There's also a strong science fictional element to the movie I don't want to ruin. Suffice to say that it's an eerily amusing philosophical point that many of the black characters literally have double consciousness, and not just in the way W. E. B. Du Bois theorized.
Also, you need to watch Get Out to understand the reference to "the sunken place," which may be on track to becoming part of our cultural zeitgeist.
Kong: Skull Island
This movie met my rather low expectations. Giant, fighting monsters? Check. Hints of mysteries inhabiting the unfathomed depths of nature? Check.
The biggest surprise for me was the humor, which was almost exclusively provided by John C. Reilly's character. Reilly is a funny guy, and he's firing on all cylinders here, which is more than I can say for John Goodman who's phoning it in (although I forgive him in light of his amazing performance in 10 Cloverfield Lane). Brie Larson and Tom Hiddleston are fine as the bland pretty people who are, I guess, supposed to be the main characters. Samuel L. Jackson does a great job as always, but unfortunately his character was written as the flat and predictable we-have-to-dominate-and-destroy-everything type. Part of me wishes he had said, "I'm sick of these mother fucking giant apes on this mother fucking island!"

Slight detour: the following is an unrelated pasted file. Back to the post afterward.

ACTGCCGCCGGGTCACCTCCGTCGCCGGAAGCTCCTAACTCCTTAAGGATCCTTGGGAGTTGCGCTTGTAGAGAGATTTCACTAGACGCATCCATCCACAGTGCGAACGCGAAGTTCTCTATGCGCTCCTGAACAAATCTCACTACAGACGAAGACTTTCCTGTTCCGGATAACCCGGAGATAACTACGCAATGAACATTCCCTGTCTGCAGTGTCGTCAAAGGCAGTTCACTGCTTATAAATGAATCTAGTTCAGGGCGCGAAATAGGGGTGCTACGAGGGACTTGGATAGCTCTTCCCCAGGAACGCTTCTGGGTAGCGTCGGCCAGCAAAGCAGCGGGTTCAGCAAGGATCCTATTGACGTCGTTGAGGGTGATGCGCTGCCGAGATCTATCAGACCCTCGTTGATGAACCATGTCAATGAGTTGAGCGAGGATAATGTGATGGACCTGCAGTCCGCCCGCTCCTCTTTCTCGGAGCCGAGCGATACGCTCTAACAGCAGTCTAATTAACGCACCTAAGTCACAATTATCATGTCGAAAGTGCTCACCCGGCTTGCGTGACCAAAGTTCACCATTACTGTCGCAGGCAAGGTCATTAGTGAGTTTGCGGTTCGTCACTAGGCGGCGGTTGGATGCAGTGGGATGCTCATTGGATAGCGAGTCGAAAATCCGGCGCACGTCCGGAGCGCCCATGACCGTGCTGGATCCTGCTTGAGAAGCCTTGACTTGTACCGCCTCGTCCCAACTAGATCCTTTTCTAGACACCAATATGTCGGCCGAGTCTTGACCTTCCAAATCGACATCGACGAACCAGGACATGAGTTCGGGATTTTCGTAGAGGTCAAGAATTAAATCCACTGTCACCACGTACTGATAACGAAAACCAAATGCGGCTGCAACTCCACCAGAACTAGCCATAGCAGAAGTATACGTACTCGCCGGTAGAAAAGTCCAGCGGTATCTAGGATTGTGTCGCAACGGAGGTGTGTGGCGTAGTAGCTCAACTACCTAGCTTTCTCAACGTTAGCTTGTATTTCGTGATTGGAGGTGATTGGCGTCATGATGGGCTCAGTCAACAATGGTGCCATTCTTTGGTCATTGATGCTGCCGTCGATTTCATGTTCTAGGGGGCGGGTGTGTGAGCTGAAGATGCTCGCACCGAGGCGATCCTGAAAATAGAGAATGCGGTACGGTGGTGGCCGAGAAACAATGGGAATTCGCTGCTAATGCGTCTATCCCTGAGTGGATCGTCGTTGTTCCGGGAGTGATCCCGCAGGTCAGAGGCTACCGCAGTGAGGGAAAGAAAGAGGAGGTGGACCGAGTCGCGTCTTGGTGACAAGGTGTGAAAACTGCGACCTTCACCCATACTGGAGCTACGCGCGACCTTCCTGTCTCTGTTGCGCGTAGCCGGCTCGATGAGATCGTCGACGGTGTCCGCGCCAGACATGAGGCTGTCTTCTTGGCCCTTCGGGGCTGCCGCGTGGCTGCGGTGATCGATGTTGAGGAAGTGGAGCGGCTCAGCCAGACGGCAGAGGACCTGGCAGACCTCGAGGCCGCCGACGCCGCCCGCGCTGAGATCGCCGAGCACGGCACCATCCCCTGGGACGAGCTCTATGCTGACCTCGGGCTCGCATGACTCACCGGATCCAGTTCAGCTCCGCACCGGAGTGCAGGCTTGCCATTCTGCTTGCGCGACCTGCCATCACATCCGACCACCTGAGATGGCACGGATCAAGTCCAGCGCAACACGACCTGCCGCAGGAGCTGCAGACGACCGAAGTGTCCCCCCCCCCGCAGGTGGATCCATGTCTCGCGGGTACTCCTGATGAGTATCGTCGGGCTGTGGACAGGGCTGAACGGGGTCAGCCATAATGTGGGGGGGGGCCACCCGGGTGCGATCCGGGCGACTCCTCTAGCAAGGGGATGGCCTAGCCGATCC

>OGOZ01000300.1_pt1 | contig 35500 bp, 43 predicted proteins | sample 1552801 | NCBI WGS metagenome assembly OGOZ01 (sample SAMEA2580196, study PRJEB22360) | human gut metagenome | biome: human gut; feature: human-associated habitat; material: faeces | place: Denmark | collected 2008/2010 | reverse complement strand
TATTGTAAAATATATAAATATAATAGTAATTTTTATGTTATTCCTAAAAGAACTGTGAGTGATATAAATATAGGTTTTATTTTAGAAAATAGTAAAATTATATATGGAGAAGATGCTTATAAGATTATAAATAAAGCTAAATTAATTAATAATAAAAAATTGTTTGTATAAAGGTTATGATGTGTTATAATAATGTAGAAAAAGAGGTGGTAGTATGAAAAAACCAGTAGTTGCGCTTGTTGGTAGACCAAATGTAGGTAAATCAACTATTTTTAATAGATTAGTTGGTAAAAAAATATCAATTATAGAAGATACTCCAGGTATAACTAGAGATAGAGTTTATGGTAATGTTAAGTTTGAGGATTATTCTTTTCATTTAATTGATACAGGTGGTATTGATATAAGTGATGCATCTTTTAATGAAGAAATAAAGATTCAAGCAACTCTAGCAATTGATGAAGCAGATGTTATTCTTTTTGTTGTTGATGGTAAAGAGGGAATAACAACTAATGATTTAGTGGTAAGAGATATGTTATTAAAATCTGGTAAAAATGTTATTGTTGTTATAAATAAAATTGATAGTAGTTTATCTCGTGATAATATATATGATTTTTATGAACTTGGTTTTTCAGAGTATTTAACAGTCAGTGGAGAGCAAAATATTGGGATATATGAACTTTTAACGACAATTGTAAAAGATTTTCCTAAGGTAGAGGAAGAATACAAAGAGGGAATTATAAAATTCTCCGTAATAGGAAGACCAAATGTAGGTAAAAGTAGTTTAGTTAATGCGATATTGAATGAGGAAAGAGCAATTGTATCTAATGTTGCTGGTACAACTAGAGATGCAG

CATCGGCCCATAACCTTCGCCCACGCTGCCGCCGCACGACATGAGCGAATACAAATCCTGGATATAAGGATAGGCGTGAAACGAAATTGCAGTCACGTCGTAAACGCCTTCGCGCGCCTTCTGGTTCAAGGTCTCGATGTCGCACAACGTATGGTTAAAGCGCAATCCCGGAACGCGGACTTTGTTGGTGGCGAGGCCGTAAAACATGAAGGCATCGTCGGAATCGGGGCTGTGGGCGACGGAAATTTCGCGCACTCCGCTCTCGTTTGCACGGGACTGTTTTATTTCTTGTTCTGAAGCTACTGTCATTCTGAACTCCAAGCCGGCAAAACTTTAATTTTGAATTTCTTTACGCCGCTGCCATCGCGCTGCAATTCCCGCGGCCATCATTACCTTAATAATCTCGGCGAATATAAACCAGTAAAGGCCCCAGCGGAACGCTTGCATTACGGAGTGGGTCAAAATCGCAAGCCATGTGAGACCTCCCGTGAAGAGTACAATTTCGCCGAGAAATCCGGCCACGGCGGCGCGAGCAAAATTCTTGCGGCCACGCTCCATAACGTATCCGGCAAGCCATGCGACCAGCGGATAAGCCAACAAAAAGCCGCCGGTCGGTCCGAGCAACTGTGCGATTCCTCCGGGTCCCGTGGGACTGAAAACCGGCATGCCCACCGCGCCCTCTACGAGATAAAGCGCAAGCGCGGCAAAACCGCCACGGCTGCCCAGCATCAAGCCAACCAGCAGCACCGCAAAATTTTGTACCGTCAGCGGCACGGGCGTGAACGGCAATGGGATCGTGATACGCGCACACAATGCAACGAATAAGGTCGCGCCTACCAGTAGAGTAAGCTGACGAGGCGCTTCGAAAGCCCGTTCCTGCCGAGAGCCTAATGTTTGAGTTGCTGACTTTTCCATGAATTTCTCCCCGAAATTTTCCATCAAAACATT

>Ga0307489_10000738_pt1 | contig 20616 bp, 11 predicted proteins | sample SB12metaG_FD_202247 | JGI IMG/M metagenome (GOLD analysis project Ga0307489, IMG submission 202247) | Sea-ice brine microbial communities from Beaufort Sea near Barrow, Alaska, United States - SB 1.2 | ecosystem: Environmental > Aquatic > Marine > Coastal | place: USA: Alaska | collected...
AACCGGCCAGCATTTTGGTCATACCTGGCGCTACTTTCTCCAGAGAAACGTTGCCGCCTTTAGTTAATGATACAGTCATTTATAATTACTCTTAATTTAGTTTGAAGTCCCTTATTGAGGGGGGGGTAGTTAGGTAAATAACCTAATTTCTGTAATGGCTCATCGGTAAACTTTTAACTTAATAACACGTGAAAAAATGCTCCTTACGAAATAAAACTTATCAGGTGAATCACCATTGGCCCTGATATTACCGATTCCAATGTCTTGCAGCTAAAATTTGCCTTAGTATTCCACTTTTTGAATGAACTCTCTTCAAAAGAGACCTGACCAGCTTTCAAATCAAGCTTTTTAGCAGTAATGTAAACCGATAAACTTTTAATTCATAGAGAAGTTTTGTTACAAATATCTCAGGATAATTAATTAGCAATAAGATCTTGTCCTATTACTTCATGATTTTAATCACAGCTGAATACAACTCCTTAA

The second biggest surprise, which didn't seem to be hinted at in the trailers, was that the movie takes place in the mid-1970's. The expedition actually leaves from Southeast Asia where the US forces are preparing to exit, which gives the film a feeling of a Vietnam war movie, but with giant monsters instead of just the monstrosity of war. They could have called it Apocalypse Kong.